Friday, 25 December 2009

Serious drinking

[If Christmas means anything at all, it means repeats of old classics. This is a column by the great feuilletonist Flann O’Brien/Myles na gCopaleen, probably best known to beer enthusiasts for his poem "The Workman's Friend" featuring the line "A pint of plain is your only man". Though first published in the Irish Times over half a century ago, I am inclined to think that his suggestion is more reasonable than many currently circulating — Barm]

Do not for that singular interval, one moment, think that I have been overlooking this new Intoxicating Liquor Bill. I am arranging to have an amendment tabled because it appears that there is absolutely nothing else you can do with an amendment.

My idea is to have the hours altered so that public houses will be permitted to open only between two and five in the morning. This means that if you are a drinking man you'll have to be in earnest about it.

Picture the result. A rustle is heard in the the warm dark bedroom that has been lulled for hours with gentle breathing. Two naked feet are tenderly lowered to the flower and a shaky hand starts foraging blindly for matches. Then there is a further sleepy noise as another person half-wakens and rolls round.

'John! What's the matter?'


'But where are you going?'

'Out for a pint.'

'But John! It's half past two.'

'Don't care what time it is.'

'But it's pouring rain. You'll get your death of cold.'

'I tell you I'm going out for a pint. Don't be trying to make a ridiculous scene. All over Dublin thousands of men are getting up just now. I haven't had a drink for twenty-four hours.'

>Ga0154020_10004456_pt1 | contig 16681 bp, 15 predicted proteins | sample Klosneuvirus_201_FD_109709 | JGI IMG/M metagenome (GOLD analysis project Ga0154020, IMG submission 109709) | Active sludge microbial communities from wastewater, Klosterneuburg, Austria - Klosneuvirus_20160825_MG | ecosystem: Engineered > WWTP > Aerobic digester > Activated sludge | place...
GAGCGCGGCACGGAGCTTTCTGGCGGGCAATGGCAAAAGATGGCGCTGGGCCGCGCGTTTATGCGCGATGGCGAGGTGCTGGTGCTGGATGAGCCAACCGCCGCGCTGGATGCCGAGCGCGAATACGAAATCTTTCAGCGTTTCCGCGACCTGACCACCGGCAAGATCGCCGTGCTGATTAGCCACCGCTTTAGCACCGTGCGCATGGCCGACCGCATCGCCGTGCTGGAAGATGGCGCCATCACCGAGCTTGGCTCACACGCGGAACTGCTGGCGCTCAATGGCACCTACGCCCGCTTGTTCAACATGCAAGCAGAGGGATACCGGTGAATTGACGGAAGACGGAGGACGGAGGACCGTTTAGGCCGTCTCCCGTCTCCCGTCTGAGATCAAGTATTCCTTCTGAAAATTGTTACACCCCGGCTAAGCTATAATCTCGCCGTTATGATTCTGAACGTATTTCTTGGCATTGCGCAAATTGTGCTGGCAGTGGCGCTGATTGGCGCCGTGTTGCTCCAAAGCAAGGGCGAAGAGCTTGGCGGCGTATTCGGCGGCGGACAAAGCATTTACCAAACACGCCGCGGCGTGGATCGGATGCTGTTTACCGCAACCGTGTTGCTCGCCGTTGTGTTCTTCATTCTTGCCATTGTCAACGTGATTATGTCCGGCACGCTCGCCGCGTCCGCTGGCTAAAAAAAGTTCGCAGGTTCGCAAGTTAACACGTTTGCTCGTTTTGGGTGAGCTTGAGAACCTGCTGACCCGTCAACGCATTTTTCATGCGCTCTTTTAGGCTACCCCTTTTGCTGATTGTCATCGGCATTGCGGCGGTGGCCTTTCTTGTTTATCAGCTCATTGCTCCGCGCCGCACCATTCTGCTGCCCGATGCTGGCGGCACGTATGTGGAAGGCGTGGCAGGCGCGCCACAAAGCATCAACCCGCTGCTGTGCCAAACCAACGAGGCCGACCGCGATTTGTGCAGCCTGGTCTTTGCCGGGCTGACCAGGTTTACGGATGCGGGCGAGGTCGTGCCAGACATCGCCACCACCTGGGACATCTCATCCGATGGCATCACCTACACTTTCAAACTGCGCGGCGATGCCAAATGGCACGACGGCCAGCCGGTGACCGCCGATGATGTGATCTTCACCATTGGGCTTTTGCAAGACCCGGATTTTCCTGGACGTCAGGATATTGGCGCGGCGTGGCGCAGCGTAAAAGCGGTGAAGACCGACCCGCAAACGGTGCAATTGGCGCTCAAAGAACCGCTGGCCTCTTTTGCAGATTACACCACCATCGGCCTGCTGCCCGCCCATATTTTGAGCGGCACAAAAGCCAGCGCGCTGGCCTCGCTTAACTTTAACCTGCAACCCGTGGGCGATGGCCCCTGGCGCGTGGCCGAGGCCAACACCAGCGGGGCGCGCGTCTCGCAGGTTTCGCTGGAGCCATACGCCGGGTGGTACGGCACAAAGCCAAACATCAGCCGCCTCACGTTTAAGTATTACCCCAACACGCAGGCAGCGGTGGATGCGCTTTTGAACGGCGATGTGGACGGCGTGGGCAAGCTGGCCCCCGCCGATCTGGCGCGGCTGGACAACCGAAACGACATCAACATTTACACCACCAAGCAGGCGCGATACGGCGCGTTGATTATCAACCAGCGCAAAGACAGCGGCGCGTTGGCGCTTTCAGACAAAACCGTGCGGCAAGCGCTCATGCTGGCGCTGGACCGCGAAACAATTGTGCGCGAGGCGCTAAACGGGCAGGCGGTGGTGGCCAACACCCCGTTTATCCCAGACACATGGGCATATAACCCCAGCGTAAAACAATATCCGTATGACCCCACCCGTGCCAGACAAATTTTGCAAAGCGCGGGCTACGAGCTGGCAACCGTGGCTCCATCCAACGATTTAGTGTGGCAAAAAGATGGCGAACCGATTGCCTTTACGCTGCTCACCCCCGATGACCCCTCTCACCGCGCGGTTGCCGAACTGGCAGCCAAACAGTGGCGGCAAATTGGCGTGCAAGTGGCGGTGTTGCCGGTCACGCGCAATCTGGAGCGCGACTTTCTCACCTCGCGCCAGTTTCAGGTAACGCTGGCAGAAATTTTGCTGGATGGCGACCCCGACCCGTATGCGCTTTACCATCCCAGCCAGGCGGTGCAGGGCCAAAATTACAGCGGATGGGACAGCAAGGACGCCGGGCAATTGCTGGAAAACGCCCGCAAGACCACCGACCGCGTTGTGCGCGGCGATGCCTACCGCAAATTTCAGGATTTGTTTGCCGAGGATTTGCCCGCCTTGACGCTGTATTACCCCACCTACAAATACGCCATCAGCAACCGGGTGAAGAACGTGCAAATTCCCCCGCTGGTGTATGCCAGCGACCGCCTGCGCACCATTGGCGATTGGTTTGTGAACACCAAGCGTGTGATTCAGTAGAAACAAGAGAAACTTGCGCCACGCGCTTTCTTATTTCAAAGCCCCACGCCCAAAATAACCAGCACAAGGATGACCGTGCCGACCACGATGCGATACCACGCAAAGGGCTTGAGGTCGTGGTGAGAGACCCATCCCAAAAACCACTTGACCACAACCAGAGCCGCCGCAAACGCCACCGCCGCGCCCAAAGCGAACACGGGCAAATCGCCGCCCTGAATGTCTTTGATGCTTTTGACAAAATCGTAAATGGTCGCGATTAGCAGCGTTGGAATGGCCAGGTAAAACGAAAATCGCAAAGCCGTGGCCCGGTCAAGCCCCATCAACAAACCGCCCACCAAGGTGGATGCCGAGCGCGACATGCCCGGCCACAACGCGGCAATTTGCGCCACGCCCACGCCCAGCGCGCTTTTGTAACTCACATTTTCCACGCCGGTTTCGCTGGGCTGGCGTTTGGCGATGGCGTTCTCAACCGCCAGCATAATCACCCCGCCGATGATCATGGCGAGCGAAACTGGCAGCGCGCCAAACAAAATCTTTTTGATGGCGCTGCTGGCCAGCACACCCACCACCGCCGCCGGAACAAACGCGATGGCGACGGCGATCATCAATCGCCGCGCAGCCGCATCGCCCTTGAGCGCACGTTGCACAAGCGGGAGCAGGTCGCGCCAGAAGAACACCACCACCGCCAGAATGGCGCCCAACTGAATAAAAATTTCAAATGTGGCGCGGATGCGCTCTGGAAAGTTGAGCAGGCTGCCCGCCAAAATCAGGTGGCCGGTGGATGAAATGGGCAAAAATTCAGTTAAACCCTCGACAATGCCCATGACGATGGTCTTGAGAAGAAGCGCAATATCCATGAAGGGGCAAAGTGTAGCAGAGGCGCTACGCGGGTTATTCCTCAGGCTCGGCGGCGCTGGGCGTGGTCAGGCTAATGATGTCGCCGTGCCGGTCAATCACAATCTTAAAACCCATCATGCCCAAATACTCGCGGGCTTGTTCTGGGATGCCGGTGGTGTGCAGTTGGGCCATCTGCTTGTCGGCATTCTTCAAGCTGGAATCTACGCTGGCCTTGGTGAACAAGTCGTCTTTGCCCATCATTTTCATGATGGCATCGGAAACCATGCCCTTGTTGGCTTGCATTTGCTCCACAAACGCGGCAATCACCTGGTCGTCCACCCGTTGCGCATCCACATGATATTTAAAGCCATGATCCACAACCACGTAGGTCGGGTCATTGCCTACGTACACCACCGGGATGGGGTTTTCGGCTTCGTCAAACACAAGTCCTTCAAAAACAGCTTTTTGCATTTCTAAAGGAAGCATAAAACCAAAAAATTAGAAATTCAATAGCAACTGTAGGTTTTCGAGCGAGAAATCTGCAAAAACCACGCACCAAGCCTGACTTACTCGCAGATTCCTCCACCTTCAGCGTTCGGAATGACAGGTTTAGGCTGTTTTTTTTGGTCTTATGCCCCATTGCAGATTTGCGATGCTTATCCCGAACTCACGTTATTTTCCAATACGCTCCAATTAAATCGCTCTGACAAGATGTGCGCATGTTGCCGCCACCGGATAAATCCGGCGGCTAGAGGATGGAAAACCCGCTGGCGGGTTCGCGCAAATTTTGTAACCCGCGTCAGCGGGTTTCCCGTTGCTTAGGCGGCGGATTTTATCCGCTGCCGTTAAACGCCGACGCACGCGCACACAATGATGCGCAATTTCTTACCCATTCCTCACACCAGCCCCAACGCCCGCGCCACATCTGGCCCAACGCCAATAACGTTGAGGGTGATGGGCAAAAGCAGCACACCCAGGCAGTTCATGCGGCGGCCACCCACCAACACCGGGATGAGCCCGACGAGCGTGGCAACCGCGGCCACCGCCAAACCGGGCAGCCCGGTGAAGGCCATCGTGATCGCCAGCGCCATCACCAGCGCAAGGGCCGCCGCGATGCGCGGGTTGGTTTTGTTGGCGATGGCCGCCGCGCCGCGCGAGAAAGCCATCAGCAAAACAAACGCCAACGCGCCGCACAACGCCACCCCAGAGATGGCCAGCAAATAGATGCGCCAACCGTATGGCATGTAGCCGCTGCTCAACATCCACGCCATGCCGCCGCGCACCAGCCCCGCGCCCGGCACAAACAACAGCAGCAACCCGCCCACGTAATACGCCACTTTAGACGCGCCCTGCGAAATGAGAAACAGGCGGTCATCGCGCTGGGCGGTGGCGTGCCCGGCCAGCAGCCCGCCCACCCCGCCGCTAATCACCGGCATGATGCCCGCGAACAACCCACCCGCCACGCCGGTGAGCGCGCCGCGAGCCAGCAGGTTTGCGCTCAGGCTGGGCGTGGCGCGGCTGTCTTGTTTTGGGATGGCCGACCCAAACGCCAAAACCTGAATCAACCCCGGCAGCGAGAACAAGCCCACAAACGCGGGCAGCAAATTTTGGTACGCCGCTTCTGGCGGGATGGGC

'But John, there are four stouts in the scullery. Beside the oat-meal bag.'

'Don't care what's in the scullery behind the oat-meal bag.'

'Oh, John'.

And then dirty theatrical snivelling sobbing begins as the piqued and perished pint-lover draws dressing gowns and coats over his shivering body and passes out gingerly to the stairs.

Then the scene in the pub. Visibility is poor because a large quantity of poisonous fog has been let in by somebody and is lying on the air like layers of brawn. Standing at the counter is a row of dishevelled and shivering customers, drawn of face, quaking with the cold. Into their unlaced shoes is draped, concertina-wise, pyjama in all its striped variety. Here and there you can discern the raw wind-whipped shanks of the inveterate night-shirt wearer. And the curate behind the bar has opened his face into so enormous a yawn that the tears can be heard dripping into the pint he is pulling. Not a word is heard, nothing but chilly savage silence. The sullen clock ticks on. Then 'Time, please, time. Time for bed, gentlemen.' And as you well know, by five in the morning, the heavy rain of two-thirty has managed to grow into a roaring downpour.

The Plain People of Ireland:
Is all this serious?

Certainly it's serious, why wouldn't it be serious, you don't make jokes about anything so funny as the licensing laws, why would I bring turf to Newcastlewest?

The Plain People of Ireland:
If you're serious so, it's only a trick to get more drink for newspapermen.

Nonsense. Newspapermen couldn't hold any more than they have at present.

The Plain People of Ireland:
Oh faith now, that's enough. That's enough about that crowd. Remember well, many's a county council meeting, fluther-eyed note-takers couldn't get the half of it, stuff that days was spent thinkin' out.


The Plain People of Ireland: Faith indeed that was loud enough, well you may talk about putting down drink. Putting down is right.

Ut's only mey undajaschin, d'yeh ondherstawnd.

I can see even another domestic aspect of this new order. It is after midnight. The man of the house is crouched miserably over the dying fire.

'John! Look at the time! Are you not coming to bed?'

'No. I'm waiting for the pubs to open.'

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